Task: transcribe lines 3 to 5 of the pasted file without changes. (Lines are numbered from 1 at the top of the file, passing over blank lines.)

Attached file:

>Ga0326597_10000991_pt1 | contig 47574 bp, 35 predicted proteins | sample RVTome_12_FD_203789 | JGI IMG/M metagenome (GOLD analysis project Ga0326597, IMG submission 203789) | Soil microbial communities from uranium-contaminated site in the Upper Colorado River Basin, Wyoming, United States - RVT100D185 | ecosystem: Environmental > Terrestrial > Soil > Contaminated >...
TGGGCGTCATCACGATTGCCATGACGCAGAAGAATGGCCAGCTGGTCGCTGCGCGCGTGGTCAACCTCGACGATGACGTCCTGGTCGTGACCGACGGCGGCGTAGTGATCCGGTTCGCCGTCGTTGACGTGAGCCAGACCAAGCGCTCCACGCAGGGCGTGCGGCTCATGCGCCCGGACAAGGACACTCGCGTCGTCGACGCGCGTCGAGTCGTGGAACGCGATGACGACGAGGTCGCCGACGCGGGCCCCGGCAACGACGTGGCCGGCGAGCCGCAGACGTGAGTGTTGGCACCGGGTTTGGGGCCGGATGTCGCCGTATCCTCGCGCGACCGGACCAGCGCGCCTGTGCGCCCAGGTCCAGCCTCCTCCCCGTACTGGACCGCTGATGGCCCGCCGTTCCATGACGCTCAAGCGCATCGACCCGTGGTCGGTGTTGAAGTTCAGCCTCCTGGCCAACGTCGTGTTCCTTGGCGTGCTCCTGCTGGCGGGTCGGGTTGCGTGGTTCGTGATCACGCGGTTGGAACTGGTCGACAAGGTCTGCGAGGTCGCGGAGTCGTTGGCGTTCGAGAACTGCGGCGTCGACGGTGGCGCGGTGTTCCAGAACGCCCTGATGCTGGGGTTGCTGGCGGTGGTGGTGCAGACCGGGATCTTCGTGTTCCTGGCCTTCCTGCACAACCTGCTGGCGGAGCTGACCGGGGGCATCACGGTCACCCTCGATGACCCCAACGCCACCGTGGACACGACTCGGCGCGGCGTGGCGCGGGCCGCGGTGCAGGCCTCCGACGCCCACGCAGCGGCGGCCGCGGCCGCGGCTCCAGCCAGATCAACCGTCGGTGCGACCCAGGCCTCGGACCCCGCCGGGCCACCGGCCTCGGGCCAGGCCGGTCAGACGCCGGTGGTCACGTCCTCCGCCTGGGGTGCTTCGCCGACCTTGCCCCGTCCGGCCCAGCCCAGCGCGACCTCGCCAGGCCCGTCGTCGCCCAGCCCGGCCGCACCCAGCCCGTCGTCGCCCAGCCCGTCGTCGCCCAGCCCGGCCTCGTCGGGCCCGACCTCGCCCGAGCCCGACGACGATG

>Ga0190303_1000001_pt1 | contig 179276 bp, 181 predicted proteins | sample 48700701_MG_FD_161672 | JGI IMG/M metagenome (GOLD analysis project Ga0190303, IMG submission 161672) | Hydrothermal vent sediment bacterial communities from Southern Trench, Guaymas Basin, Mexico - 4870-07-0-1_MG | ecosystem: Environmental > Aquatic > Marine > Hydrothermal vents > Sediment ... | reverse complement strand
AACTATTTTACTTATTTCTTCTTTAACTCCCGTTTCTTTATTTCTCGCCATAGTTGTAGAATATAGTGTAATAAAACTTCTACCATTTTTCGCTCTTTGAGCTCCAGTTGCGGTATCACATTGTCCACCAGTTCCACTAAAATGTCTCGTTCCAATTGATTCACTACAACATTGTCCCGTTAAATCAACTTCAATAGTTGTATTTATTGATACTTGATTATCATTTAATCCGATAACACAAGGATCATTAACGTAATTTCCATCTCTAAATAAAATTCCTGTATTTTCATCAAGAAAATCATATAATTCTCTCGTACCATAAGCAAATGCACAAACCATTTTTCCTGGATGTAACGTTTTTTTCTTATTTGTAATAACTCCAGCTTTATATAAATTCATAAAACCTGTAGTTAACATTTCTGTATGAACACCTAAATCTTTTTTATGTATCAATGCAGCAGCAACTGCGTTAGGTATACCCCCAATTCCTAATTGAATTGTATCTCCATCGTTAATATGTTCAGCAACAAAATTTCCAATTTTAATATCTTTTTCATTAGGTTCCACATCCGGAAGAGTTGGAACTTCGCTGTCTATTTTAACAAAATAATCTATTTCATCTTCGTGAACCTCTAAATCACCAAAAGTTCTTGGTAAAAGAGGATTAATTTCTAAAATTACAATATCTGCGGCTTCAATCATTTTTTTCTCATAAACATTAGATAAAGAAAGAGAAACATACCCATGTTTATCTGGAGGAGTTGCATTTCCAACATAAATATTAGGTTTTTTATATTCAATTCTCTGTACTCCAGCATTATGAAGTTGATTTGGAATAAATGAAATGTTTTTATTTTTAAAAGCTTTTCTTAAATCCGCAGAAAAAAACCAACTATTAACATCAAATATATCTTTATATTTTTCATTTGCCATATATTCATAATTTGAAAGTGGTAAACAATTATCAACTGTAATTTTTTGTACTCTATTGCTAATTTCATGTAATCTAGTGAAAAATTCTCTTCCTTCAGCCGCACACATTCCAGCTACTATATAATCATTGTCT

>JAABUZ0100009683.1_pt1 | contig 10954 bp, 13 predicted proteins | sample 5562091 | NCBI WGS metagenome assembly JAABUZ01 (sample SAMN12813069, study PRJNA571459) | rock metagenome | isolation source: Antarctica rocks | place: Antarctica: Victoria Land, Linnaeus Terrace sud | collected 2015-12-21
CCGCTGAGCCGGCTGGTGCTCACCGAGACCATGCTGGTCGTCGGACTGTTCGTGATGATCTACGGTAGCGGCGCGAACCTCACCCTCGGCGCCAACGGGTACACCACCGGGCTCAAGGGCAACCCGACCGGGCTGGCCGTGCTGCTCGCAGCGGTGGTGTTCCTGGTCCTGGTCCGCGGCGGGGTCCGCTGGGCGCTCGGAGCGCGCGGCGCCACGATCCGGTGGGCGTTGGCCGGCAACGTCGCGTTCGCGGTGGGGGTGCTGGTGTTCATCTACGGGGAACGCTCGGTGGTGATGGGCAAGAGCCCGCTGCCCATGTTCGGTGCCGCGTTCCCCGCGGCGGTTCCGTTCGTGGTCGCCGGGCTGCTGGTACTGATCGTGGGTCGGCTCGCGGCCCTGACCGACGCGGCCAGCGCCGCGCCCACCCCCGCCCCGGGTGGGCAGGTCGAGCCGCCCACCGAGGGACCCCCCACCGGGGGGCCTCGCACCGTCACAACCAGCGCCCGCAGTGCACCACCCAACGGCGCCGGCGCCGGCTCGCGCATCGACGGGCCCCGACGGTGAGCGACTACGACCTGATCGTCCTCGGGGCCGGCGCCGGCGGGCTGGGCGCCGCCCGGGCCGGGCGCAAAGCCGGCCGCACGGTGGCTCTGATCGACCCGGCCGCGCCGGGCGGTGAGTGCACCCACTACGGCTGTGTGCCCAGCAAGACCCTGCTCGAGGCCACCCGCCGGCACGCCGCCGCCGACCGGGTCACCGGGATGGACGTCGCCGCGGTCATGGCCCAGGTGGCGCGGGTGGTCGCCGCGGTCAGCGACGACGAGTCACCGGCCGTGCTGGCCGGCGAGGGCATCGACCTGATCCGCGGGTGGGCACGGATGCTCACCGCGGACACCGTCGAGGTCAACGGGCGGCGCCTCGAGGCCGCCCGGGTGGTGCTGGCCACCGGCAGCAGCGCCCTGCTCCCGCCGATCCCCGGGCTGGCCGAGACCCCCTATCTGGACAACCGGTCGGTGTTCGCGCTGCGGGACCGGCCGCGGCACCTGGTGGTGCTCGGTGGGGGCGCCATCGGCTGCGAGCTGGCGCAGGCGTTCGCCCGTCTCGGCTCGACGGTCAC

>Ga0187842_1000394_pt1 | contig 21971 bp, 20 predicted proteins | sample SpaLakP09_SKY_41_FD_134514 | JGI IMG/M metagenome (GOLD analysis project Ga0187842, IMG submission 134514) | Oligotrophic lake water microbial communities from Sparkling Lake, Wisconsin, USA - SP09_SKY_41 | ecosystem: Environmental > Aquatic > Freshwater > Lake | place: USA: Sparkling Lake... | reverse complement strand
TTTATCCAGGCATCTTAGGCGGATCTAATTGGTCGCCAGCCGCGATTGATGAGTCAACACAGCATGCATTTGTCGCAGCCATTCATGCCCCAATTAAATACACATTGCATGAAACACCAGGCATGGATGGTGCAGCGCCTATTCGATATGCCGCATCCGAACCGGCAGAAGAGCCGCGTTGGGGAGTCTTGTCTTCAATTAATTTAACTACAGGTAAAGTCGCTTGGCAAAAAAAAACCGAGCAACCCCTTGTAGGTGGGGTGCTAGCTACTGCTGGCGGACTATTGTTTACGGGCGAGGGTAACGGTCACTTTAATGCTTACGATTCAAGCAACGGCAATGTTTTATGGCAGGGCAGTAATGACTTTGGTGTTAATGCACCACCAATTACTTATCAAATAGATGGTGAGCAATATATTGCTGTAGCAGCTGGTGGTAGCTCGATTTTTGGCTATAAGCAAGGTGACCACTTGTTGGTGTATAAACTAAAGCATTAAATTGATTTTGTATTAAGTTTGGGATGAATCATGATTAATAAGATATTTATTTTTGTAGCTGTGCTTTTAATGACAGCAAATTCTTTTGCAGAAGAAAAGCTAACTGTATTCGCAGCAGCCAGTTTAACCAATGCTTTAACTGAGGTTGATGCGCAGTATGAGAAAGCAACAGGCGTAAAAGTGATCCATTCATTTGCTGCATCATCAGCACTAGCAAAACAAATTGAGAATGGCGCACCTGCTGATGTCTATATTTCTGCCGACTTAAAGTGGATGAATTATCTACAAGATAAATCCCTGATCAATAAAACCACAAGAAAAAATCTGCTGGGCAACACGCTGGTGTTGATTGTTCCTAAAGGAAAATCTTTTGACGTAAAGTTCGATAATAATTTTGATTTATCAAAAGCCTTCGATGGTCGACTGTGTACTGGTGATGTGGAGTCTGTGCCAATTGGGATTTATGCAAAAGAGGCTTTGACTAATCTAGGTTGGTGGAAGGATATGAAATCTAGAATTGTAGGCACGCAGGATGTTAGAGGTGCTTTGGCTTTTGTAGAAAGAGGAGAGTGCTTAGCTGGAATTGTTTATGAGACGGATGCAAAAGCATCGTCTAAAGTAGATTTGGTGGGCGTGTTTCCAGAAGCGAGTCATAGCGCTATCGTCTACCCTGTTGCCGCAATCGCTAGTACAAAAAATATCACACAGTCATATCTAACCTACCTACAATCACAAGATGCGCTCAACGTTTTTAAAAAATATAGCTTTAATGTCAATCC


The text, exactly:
>Ga0190303_1000001_pt1 | contig 179276 bp, 181 predicted proteins | sample 48700701_MG_FD_161672 | JGI IMG/M metagenome (GOLD analysis project Ga0190303, IMG submission 161672) | Hydrothermal vent sediment bacterial communities from Southern Trench, Guaymas Basin, Mexico - 4870-07-0-1_MG | ecosystem: Environmental > Aquatic > Marine > Hydrothermal vents > Sediment ... | reverse complement strand
AACTATTTTACTTATTTCTTCTTTAACTCCCGTTTCTTTATTTCTCGCCATAGTTGTAGAATATAGTGTAATAAAACTTCTACCATTTTTCGCTCTTTGAGCTCCAGTTGCGGTATCACATTGTCCACCAGTTCCACTAAAATGTCTCGTTCCAATTGATTCACTACAACATTGTCCCGTTAAATCAACTTCAATAGTTGTATTTATTGATACTTGATTATCATTTAATCCGATAACACAAGGATCATTAACGTAATTTCCATCTCTAAATAAAATTCCTGTATTTTCATCAAGAAAATCATATAATTCTCTCGTACCATAAGCAAATGCACAAACCATTTTTCCTGGATGTAACGTTTTTTTCTTATTTGTAATAACTCCAGCTTTATATAAATTCATAAAACCTGTAGTTAACATTTCTGTATGAACACCTAAATCTTTTTTATGTATCAATGCAGCAGCAACTGCGTTAGGTATACCCCCAATTCCTAATTGAATTGTATCTCCATCGTTAATATGTTCAGCAACAAAATTTCCAATTTTAATATCTTTTTCATTAGGTTCCACATCCGGAAGAGTTGGAACTTCGCTGTCTATTTTAACAAAATAATCTATTTCATCTTCGTGAACCTCTAAATCACCAAAAGTTCTTGGTAAAAGAGGATTAATTTCTAAAATTACAATATCTGCGGCTTCAATCATTTTTTTCTCATAAACATTAGATAAAGAAAGAGAAACATACCCATGTTTATCTGGAGGAGTTGCATTTCCAACATAAATATTAGGTTTTTTATATTCAATTCTCTGTACTCCAGCATTATGAAGTTGATTTGGAATAAATGAAATGTTTTTATTTTTAAAAGCTTTTCTTAAATCCGCAGAAAAAAACCAACTATTAACATCAAATATATCTTTATATTTTTCATTTGCCATATATTCATAATTTGAAAGTGGTAAACAATTATCAACTGTAATTTTTTGTACTCTATTGCTAATTTCATGTAATCTAGTGAAAAATTCTCTTCCTTCAGCCGCACACATTCCAGCTACTATATAATCATTGTCT

>JAABUZ0100009683.1_pt1 | contig 10954 bp, 13 predicted proteins | sample 5562091 | NCBI WGS metagenome assembly JAABUZ01 (sample SAMN12813069, study PRJNA571459) | rock metagenome | isolation source: Antarctica rocks | place: Antarctica: Victoria Land, Linnaeus Terrace sud | collected 2015-12-21